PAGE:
Last year we made the tough decision to retire all of our old themes. We’d been working with the new site editor on all our client sites and thought it was time to start offering this game-changing new feature in our own themes.
If you follow WordPress news, you’ve undoubtedly heard about the new site editor, sometimes called Full Site Editing or FSE for short. But what is it? Simply put, it’s a theme builder built right into WordPress. I believe this is one of the most exciting things to happen to WordPress themes since Gutenberg.
Site Editor, Full Site Editing, FSE, Block Themes, Oh my!
You may have come across different terms relating to the site editor and wondered what they all mean. Site Editor and Full Site Editing (FSE for short) are often used interchangeably. Whereas Block themes are the types of themes that work with site editing.
Great. So what does this fancy new site editor do?
Have you ever bought an almost-perfect theme but wished you could change the header slightly? Or thought maybe your logo would look better centred rather than left-aligned. Or your blog post page didn’t need the tags showing. Or the footer needed a colophon. Well, the site editor lets you make all these changes and more right in your WordPress dashboard. No extra plugins required.
In the past, you either needed a bunch of CSS, a child theme, or for anything more complex, enlist the help of a developer. With the site editor, you no longer need any of these things. Instead, you go to Appearance > Editor in your dashboard and make all the changes yourself. And if you messed up or aren’t happy with the changes, revert to the theme’s original template with the click of a button.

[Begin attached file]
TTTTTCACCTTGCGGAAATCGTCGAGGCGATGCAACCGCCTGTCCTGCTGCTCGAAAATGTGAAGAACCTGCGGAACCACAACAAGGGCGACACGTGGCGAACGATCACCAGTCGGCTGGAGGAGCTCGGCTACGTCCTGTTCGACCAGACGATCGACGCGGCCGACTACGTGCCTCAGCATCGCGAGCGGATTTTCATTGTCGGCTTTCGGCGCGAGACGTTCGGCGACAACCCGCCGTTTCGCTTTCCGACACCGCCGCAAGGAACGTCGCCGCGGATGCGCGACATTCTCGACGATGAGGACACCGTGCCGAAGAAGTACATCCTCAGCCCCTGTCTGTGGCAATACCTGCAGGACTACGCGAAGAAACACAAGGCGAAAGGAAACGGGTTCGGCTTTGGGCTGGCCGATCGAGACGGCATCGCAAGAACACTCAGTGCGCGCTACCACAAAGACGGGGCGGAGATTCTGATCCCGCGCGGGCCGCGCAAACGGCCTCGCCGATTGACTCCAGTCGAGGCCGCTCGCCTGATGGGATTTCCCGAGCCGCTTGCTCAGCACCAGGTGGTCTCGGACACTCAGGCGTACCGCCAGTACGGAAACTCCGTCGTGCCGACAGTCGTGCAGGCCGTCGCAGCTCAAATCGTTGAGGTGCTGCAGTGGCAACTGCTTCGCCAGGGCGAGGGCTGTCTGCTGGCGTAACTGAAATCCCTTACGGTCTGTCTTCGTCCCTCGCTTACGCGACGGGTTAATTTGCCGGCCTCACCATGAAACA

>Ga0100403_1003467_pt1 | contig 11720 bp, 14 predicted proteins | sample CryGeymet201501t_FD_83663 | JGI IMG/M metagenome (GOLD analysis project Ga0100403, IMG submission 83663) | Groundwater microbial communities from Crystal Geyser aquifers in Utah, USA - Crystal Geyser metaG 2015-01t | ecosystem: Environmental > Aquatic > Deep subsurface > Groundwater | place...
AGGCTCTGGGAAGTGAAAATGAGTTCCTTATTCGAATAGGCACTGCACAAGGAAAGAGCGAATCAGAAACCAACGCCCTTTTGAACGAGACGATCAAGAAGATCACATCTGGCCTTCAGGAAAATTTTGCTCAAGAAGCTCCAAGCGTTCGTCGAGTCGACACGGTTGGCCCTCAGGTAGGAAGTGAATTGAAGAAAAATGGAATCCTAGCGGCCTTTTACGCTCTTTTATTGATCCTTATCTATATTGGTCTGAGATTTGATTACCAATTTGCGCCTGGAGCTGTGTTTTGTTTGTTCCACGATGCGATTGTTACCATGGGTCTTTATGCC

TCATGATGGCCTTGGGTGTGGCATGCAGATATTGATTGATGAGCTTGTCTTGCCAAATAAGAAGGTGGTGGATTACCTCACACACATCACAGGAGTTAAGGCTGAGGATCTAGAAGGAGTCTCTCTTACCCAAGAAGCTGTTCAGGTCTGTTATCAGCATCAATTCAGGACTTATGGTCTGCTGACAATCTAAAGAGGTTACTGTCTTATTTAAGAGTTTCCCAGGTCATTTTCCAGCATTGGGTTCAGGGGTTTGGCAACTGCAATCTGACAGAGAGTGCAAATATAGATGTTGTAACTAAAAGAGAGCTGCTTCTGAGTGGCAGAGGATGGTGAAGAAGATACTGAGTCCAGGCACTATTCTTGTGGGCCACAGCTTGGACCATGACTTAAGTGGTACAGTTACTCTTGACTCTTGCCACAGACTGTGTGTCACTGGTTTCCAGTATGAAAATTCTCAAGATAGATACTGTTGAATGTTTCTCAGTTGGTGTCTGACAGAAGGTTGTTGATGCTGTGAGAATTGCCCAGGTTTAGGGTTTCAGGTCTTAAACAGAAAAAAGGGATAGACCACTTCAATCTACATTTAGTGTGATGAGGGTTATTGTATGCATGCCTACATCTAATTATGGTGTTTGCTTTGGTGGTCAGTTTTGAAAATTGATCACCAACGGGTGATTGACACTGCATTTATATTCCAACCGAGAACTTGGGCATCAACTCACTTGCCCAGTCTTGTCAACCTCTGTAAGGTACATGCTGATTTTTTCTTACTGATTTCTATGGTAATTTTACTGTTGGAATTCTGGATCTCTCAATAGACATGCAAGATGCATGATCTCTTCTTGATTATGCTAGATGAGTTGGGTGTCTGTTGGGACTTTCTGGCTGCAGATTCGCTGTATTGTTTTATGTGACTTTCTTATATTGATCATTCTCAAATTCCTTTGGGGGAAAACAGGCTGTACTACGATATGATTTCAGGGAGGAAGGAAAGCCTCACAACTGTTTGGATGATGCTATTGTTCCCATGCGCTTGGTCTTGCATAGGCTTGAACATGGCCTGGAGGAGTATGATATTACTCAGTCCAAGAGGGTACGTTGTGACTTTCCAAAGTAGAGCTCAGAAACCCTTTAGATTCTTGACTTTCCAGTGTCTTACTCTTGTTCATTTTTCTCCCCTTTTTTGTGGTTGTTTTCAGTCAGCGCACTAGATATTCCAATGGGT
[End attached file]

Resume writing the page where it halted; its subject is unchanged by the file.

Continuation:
Here are a few examples of what you can do.
In the above video, I’m modifying Waverly theme‘s default header and centering the logo with the menu with the site editor.
Here we’re adding the tags block to our post page. Adding this to one post will automatically add it to all posts since we are doing this in the post template, which makes up the post list block, also called the query loop.
Another really great and useful feature of the site editor is the theme styles menu. You can change site spacing, button styles, fonts and colours. You could create a whole new colour palette if you wanted.
In our upcoming Glow theme, we wanted a minimal colour palette. But some folks might want to expand on that. The above video shows how easy it is to change the global site’s colour for all buttons.
Naturally, these are just a few straightforward examples of what can be done with the site editor. The sky’s the limit.
Is my theme “site editing” ready?
Maybe. Site editing is still relatively new, and some seasoned theme developers have yet to make the jump. But with every new major WordPress release comes more improvements, and hopefully, more developers will make the switch.
If you’re excited about trying full site editing, you can download free block themes on WordPress.org. However, if you’re looking for something premium with support and a ton of patterns, take a look at what we have available. We’re actively developing more themes regularly.
Coming up next!
There’s no shortage of new WordPress jargon coming from the community these days. If you’d like to learn more about Patterns and Themes Styles, I’ll explain those in the coming weeks.
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